+++

At least I slept well last night. I remember dreaming about a similar procedure (maybe the one years ago), but also musician Dave Grohl, who I am reading a biography of. I woke up mid-philosophical-thought.

On the drive down, I realized that part of my blind spot about what will happen after something I’ve dreaded probably comes from being process oriented. That was an important breakthrough, because before now I’ve always assumed it was pathological in origin. That it came from my childhood somehow, or my anxiety disorders, or something else that was a sign of me doing things maladaptively. This is the first idea I’ve had that is positive.

The experience itself matters. It’s not just a pitstop on the way to my destination. It’s not just an obstacle to survive. I am embodied, and as a bodymind, my experiences matter the most. So my energy pools, saving itself up for whatever will be needed by this event. And events that I dread will generally require more of me than events that I don’t dread, but I can’t be sure what in particular will be needed. So I need to keep everything that might be salient in reserve.

The experience itself may change all that has come before, and make possible outcomes I did not anticipate. So spending time thinking about what I will do when it’s ‘all over’ has never really made sense to me. But when I tell other people that, it sounds pathological. Like I’m in denial, or I’ve lost touch with reality, or something else weird.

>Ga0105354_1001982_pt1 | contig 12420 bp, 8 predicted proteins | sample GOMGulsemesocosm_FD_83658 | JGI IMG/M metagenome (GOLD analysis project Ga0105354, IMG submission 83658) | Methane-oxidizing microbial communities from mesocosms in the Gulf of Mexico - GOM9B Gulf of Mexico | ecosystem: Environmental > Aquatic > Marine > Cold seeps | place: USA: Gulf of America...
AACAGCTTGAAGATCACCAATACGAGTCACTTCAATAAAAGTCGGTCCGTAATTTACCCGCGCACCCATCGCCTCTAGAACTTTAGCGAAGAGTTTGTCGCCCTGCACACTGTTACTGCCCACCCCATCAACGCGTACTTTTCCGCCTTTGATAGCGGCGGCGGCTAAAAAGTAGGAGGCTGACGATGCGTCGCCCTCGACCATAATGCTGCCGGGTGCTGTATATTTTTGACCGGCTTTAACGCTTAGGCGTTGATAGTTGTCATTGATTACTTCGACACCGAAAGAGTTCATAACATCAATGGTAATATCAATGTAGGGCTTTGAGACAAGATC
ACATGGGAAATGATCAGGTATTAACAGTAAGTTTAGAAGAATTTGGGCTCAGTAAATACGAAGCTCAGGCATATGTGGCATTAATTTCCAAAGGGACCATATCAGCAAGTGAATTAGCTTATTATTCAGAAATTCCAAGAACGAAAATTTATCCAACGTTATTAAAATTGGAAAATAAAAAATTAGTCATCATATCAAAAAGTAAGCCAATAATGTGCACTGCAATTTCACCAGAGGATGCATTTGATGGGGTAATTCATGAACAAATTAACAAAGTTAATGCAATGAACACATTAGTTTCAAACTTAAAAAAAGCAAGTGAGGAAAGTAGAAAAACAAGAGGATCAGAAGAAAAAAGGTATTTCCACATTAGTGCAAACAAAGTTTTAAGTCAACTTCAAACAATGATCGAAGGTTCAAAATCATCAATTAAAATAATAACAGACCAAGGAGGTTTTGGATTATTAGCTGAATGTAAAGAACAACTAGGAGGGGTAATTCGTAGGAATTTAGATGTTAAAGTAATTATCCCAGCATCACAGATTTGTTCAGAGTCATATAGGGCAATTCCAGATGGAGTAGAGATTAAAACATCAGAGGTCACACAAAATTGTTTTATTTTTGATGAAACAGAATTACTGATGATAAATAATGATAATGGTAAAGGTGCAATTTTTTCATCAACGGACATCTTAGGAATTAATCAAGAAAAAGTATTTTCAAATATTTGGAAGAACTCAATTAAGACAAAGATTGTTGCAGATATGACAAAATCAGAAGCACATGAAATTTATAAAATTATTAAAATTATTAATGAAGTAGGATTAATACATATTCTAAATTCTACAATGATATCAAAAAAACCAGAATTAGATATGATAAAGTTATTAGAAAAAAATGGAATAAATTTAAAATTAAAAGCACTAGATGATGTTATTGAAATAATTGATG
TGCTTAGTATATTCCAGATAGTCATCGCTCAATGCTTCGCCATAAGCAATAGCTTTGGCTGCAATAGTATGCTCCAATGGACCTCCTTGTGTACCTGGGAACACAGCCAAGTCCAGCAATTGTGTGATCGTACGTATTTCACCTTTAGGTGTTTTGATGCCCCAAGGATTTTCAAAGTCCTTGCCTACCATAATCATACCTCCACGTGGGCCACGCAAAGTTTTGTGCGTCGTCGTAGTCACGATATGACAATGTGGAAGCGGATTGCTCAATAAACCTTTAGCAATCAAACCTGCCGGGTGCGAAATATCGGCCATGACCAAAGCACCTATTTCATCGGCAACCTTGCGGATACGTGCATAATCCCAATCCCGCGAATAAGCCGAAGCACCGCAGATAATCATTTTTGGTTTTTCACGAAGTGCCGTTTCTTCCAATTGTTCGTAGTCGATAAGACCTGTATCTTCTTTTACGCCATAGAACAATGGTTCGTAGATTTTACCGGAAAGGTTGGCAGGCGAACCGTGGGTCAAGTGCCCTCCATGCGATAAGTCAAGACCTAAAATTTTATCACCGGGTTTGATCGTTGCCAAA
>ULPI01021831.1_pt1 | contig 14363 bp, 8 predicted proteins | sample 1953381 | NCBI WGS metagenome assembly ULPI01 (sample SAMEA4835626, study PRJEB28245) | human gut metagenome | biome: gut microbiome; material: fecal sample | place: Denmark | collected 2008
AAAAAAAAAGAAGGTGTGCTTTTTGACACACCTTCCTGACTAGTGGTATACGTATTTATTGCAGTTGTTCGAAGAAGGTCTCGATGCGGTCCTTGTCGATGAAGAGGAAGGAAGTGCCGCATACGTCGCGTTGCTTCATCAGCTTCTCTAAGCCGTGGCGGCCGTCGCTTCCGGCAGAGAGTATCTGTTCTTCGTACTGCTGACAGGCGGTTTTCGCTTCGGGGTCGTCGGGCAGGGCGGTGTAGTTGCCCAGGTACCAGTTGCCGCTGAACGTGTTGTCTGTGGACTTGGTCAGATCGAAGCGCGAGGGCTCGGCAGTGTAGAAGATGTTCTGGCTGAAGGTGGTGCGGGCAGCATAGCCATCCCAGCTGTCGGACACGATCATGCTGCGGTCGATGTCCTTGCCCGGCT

Insofar as I tried to anticipate how I would feel when this procedure was finished, I thought there would be a highlight, and it would be the ‘reward’ of being hyper-relaxed and slightly euphoric. I actually feel pretty crappy right now. Which I totally was not expecting. Suddenly my plans for the weekend are in doubt. In the last week or so, I had started on a program of standing up and walking around at least once an hour, because I think my extreme sedentariness has a lot to do with those ‘asthma’/’chest pain’ feelings I’ve been plagued with for the last 2 to 3 years. But now? Even though I know sitting down more is making everything worse overall, if I don’t have the energy, I can’t spend it on activities that require more of me — and standing and walking around definitely do that.

I did amble around our parking lot an hour or so ago. Spouse and I plan to go for a walk later.

I don’t mind standing up and walking around every hour, even though inertia tells me it’s too much bother. If I hadn’t listened to inertia so much before now, I wouldn’t be in this fix at all. So I’m committed to doing more. As long as I feel physically capable of it, and that’s where things are a little dicey now. Not only is my overall energy low, but I’m in a lot of pain, in multiple areas of my body. That takes more energy still.

Yesterday I was expecting to feel fine right now, and certainly have no impediment to doing whatever I wanted to, Friday or Saturday. Now, all that is up in the air. This is why I don’t plan.

Time for something to eat.